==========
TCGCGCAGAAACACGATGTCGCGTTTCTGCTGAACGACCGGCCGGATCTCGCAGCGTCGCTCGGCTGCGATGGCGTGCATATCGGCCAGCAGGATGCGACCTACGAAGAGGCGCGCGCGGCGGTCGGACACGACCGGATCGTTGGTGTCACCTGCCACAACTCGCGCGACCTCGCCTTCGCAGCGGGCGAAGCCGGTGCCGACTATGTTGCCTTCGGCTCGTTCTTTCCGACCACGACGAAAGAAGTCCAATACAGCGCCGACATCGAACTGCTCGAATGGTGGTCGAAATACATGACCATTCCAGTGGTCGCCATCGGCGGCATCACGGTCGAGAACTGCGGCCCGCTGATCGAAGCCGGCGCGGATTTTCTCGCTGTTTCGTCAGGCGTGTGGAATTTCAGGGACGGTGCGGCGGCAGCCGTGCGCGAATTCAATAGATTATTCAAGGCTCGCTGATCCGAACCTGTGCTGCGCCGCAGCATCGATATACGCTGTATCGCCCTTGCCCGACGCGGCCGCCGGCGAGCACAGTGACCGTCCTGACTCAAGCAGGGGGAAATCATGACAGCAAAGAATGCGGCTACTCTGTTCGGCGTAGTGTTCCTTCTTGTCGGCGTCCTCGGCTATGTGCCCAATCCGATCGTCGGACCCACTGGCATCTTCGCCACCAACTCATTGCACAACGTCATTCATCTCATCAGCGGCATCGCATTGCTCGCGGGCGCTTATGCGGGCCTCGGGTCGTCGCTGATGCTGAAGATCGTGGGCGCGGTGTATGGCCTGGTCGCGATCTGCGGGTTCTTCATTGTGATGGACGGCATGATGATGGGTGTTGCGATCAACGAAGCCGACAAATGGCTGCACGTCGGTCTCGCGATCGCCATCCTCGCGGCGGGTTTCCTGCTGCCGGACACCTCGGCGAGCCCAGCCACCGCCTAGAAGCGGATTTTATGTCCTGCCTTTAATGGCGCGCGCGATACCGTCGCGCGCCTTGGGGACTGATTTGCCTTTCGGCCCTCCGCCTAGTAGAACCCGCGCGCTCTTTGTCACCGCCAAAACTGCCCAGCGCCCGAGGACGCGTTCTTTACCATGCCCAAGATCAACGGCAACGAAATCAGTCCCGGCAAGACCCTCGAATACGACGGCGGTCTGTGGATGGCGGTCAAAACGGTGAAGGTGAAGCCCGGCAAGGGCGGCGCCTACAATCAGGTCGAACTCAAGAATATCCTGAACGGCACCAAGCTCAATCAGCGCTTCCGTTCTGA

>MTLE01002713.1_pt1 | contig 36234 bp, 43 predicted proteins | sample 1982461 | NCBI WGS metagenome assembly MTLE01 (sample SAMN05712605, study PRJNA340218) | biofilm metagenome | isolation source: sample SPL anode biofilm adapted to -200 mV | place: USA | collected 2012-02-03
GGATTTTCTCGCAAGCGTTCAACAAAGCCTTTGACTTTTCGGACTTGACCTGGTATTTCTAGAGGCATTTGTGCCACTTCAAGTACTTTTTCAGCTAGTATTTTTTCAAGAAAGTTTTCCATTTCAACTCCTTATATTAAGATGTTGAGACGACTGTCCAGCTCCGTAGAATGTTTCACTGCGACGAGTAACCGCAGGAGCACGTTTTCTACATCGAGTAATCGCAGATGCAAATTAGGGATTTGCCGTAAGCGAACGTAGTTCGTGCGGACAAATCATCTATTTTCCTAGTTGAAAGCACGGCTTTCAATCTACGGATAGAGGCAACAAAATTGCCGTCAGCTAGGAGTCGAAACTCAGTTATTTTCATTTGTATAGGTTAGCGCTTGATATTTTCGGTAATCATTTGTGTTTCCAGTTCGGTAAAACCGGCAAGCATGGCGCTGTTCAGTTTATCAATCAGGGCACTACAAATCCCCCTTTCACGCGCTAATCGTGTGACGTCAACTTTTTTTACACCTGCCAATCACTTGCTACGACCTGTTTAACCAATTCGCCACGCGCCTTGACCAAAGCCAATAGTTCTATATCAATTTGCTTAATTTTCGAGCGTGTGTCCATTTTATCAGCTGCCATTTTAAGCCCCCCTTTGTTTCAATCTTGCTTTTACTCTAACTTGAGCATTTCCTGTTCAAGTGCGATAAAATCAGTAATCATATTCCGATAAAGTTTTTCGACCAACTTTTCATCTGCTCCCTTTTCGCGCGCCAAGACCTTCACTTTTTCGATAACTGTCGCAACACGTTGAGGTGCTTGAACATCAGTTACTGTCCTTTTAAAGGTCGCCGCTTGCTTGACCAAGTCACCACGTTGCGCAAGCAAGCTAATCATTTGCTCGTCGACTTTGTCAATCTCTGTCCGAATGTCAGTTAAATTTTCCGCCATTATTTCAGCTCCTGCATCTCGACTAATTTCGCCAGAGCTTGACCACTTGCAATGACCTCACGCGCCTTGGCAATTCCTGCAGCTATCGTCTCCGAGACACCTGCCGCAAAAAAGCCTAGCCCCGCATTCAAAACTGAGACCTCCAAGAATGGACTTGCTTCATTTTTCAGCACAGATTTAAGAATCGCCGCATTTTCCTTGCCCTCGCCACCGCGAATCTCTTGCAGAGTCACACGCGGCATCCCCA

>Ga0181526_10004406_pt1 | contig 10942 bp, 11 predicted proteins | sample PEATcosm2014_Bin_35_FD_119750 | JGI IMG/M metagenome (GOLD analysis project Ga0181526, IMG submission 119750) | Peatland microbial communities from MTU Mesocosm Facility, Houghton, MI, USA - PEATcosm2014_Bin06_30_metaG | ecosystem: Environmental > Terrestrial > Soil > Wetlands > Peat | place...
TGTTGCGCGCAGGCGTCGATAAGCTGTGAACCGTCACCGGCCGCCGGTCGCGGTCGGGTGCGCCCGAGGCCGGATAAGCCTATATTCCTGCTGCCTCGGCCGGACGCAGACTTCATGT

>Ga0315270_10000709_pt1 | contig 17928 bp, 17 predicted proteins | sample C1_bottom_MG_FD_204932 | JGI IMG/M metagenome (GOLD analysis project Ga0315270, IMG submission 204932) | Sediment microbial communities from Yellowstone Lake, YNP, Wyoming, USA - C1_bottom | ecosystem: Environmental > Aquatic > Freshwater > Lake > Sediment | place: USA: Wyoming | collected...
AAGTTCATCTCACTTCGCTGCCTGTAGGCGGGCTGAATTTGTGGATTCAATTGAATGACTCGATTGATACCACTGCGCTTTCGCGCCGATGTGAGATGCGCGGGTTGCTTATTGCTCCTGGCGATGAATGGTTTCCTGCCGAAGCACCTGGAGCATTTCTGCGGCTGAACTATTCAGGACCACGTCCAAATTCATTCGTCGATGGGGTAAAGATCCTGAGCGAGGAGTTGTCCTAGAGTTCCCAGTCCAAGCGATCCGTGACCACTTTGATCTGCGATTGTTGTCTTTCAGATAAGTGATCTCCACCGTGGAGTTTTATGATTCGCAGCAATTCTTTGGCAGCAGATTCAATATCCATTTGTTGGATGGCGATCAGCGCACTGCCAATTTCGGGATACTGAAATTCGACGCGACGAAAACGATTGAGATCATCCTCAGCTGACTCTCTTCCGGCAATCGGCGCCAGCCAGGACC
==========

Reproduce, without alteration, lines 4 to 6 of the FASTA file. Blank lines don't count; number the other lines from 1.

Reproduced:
>Ga0181526_10004406_pt1 | contig 10942 bp, 11 predicted proteins | sample PEATcosm2014_Bin_35_FD_119750 | JGI IMG/M metagenome (GOLD analysis project Ga0181526, IMG submission 119750) | Peatland microbial communities from MTU Mesocosm Facility, Houghton, MI, USA - PEATcosm2014_Bin06_30_metaG | ecosystem: Environmental > Terrestrial > Soil > Wetlands > Peat | place...
TGTTGCGCGCAGGCGTCGATAAGCTGTGAACCGTCACCGGCCGCCGGTCGCGGTCGGGTGCGCCCGAGGCCGGATAAGCCTATATTCCTGCTGCCTCGGCCGGACGCAGACTTCATGT

>Ga0315270_10000709_pt1 | contig 17928 bp, 17 predicted proteins | sample C1_bottom_MG_FD_204932 | JGI IMG/M metagenome (GOLD analysis project Ga0315270, IMG submission 204932) | Sediment microbial communities from Yellowstone Lake, YNP, Wyoming, USA - C1_bottom | ecosystem: Environmental > Aquatic > Freshwater > Lake > Sediment | place: USA: Wyoming | collected...